This morning in the shower I almost lost balance. My body feels so awkward as it stretches and grows, expanding to make space for the life inside me. It’s hard sometimes. One moment I am filled with joy at the thought of my coming baby, the next I just feel awkward and fat.
Yesterday I watched an interview with my favorite angst-filled 90’s singer Alanis Morissette, talking about her experience being pregnant and giving birth. She candidly shared how her whole life she did everything she could to ignore the fact she had a body. She didn’t want to confront it head on, for the insecurity would be too much. Everything she did was to transcend.
We’ll love you just the way you are
If you’re perfect
But, as Alanis discovered, there is no escaping your body when you are pregnant.
I understand. I never felt comfortable in my skin. As a kid, I was the definition of gangly. I was painfully shy and just wanted to disappear into the background, but my tall stature prevented that. I suffered from deep fear and insecurity and it showed in my bent posture and awkward hand placement. I resented my body and all the space it took. I wished I was tiny because that’s how I felt.
It wasn’t until my early twenties that I actually began to believe I was beautiful. It wasn’t that a man convinced me, or repeating some spiritual incantation about how God made me special.
It took God, showing me outside myself to see within myself.
It took me understanding the root of my childhood fear, and understanding Grace in Jesus to have grace on myself.
It took me finally loving my life to see that it was beautiful.
I know we all struggle with the way we see ourselves. There are so many books and blogs on body image, especially for girls.
But maybe the answer to this self-esteem crisis isn’t repeating some kind of chant or putting make-up on, or taking it off.
Maybe it isn’t found in the compliments of others, in using or hating Photoshop, in blaming magazine editors for our false view of what being pretty means.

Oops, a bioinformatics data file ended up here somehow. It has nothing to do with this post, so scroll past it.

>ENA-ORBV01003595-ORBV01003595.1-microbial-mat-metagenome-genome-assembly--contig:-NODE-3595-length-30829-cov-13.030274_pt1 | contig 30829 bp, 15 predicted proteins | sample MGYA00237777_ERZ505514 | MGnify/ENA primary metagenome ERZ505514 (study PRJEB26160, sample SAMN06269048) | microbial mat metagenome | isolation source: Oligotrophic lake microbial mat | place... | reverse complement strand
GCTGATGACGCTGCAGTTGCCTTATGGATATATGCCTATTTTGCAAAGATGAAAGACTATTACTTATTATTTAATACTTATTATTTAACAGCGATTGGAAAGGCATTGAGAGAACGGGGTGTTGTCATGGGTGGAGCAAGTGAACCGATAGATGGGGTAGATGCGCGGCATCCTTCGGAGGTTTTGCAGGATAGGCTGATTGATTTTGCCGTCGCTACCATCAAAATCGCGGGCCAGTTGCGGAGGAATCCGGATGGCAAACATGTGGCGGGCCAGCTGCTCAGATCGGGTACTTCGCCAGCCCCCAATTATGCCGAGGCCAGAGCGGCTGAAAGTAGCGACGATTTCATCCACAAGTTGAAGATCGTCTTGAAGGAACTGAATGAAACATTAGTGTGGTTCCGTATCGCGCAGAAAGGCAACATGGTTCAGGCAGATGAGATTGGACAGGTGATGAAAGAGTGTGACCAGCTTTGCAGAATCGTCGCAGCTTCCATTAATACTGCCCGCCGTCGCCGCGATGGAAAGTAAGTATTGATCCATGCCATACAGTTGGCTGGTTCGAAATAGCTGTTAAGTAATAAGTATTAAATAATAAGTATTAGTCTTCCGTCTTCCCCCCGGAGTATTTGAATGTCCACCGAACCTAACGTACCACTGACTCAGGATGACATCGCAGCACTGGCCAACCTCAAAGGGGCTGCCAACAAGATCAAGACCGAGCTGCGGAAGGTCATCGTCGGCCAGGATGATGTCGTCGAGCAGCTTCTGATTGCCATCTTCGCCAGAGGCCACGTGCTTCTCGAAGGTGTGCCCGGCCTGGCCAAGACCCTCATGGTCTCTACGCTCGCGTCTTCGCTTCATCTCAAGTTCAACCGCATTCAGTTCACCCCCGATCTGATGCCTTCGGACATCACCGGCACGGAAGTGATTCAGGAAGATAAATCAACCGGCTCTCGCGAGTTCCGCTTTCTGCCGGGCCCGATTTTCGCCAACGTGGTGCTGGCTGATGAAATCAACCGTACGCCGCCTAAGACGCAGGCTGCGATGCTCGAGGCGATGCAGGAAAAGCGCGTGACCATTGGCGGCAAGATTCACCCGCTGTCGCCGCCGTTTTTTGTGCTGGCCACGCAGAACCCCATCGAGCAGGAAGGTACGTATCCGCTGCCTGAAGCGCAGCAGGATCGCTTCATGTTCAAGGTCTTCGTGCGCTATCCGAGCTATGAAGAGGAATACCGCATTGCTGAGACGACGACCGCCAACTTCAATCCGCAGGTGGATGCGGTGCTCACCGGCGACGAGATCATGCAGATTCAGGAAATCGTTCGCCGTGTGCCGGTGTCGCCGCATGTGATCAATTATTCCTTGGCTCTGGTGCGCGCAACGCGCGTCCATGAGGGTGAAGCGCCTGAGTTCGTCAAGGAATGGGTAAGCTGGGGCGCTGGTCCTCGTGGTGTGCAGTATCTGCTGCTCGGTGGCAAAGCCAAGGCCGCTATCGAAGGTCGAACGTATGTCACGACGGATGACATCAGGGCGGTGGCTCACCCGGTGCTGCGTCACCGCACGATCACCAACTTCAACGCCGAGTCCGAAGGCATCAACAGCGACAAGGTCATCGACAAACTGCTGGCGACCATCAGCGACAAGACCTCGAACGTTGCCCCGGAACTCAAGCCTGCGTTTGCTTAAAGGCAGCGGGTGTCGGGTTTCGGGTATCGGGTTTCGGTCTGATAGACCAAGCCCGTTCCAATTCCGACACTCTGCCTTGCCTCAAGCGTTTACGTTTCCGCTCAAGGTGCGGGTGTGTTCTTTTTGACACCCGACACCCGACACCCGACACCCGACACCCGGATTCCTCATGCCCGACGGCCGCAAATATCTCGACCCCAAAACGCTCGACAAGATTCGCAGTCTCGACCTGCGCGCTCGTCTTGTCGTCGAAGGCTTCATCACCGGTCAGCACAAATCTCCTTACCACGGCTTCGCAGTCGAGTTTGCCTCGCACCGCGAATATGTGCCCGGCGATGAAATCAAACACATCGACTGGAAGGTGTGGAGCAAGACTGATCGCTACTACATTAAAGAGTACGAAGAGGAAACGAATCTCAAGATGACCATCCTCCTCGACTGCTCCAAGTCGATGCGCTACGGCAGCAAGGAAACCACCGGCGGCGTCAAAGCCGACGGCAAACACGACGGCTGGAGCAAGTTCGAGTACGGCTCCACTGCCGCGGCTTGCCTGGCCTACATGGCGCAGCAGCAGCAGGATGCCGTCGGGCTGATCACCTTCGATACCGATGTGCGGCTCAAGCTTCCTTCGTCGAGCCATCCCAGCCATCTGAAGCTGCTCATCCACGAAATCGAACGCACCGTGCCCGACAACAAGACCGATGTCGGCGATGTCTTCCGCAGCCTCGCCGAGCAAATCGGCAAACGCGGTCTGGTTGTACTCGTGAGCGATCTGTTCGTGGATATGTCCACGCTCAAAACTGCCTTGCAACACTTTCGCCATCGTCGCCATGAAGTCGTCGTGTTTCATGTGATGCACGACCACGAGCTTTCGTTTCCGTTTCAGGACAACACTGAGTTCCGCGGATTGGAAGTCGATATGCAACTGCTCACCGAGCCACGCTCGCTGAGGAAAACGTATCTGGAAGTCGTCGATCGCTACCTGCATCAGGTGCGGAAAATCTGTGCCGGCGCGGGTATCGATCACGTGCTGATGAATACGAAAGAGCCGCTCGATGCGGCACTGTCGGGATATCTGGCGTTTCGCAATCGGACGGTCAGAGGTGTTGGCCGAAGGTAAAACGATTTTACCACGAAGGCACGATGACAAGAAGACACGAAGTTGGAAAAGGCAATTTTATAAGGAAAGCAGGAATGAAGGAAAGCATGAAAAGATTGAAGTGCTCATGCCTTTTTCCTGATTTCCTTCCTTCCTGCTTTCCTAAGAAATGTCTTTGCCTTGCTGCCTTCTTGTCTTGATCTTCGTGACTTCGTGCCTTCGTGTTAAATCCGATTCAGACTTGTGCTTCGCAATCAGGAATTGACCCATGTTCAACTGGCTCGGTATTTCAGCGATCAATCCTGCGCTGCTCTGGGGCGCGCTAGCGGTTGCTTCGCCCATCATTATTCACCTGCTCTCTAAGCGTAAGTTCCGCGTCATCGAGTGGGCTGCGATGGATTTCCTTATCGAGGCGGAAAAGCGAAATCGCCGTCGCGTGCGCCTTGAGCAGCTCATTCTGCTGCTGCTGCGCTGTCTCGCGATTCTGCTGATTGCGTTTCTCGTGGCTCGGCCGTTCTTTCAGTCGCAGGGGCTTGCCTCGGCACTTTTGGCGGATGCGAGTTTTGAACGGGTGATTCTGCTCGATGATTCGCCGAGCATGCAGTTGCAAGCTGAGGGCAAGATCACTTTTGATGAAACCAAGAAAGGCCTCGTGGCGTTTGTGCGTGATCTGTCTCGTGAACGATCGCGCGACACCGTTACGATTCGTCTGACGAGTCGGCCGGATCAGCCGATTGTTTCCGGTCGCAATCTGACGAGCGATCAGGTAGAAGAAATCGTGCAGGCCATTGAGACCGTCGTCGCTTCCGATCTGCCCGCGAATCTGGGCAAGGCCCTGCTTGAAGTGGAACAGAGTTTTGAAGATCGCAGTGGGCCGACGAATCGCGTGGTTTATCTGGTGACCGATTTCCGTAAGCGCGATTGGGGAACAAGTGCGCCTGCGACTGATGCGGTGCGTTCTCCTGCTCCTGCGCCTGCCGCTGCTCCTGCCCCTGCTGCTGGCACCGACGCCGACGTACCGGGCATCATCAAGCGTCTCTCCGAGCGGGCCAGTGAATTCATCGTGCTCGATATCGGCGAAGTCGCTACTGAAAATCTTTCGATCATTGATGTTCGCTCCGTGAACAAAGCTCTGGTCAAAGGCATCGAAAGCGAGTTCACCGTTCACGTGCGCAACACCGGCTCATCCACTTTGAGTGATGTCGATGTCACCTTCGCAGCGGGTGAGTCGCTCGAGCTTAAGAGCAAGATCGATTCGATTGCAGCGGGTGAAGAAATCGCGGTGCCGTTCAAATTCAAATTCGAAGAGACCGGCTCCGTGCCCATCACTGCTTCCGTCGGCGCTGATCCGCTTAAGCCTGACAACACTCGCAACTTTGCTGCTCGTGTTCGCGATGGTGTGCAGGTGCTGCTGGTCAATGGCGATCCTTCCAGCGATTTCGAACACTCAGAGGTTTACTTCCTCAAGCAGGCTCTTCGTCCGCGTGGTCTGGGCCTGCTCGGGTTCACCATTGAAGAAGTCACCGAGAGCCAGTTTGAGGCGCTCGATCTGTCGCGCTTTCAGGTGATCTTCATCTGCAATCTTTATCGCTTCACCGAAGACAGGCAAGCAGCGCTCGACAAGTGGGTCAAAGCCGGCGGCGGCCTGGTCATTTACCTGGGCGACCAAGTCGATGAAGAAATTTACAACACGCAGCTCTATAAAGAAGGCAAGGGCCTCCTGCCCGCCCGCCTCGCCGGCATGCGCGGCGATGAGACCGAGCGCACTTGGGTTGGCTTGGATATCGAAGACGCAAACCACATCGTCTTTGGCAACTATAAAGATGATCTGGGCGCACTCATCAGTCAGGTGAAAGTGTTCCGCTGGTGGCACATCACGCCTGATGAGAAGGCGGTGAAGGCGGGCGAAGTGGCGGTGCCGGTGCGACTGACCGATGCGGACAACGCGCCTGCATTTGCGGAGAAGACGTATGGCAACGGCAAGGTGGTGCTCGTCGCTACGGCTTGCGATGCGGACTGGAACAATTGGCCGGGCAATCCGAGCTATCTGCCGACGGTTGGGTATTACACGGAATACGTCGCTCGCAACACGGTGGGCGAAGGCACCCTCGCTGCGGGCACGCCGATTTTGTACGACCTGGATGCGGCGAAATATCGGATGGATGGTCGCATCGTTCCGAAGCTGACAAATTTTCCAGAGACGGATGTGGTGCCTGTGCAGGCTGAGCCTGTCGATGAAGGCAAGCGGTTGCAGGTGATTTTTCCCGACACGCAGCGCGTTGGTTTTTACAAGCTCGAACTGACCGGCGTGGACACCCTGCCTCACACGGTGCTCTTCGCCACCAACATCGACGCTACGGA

Maybe it isn’t even in repeating bible verses about how wonderfully made we are, and convincing ourselves we really believe it.
Maybe the real way to finally accept your body image is to begin to realize what a miracle this vessel we were given is.
Maybe the way to love yourself is to allow yourself to be in awe at the way your eyes are reading these words and your brain is processing them.
I’ve decided to forget about self-esteem and focus instead on esteeming life.
Because when I quit comparing myself to others and realize each person is a miracle, I can’t help but love myself and those around me.
Our blood flows, our brain sends messages.
These systems inside us are vastly complex and creative.
We feel and stretch and smile.
We love and go through loss and get sick and heal.
We invent and create art and societies and make babies.
We are alive.
I am reading an autobiography of a boy who is almost completely paralyzed. He typed the book with a stick in his mouth. He is stuck in his chair, unable to talk or hardly move.
And yet, he is not confined. He is not limited.
His imagination more than compensates for his lack of physical movement.
In his mind, he travels and soars.
He is not stuck.
It’s time to stop believing the lie that we are stuck.
I am not stuck.
You are not stuck.
Whether you are bursting with new life, maybe a baby or a dream,
or you feel all weathered up and used, and are just going through the motions,
Your life is a miracle.
Lately, I place one hand on my heart and one on my growing belly.
I breathe in deep and close my eyes and imagine my child.
Kicking, smiling, growing, anticipating entering this brilliant world.
A unique being, alive and breathing. Thinking and feeling.
I know then, that even if I gain one hundred more pounds and the hair on my head falls out, even when lines and marks on my body stretch out, and half-moons grow darker under my eyes,
I am and will always be beautiful.
Because life is a miracle, and I get to partake in it.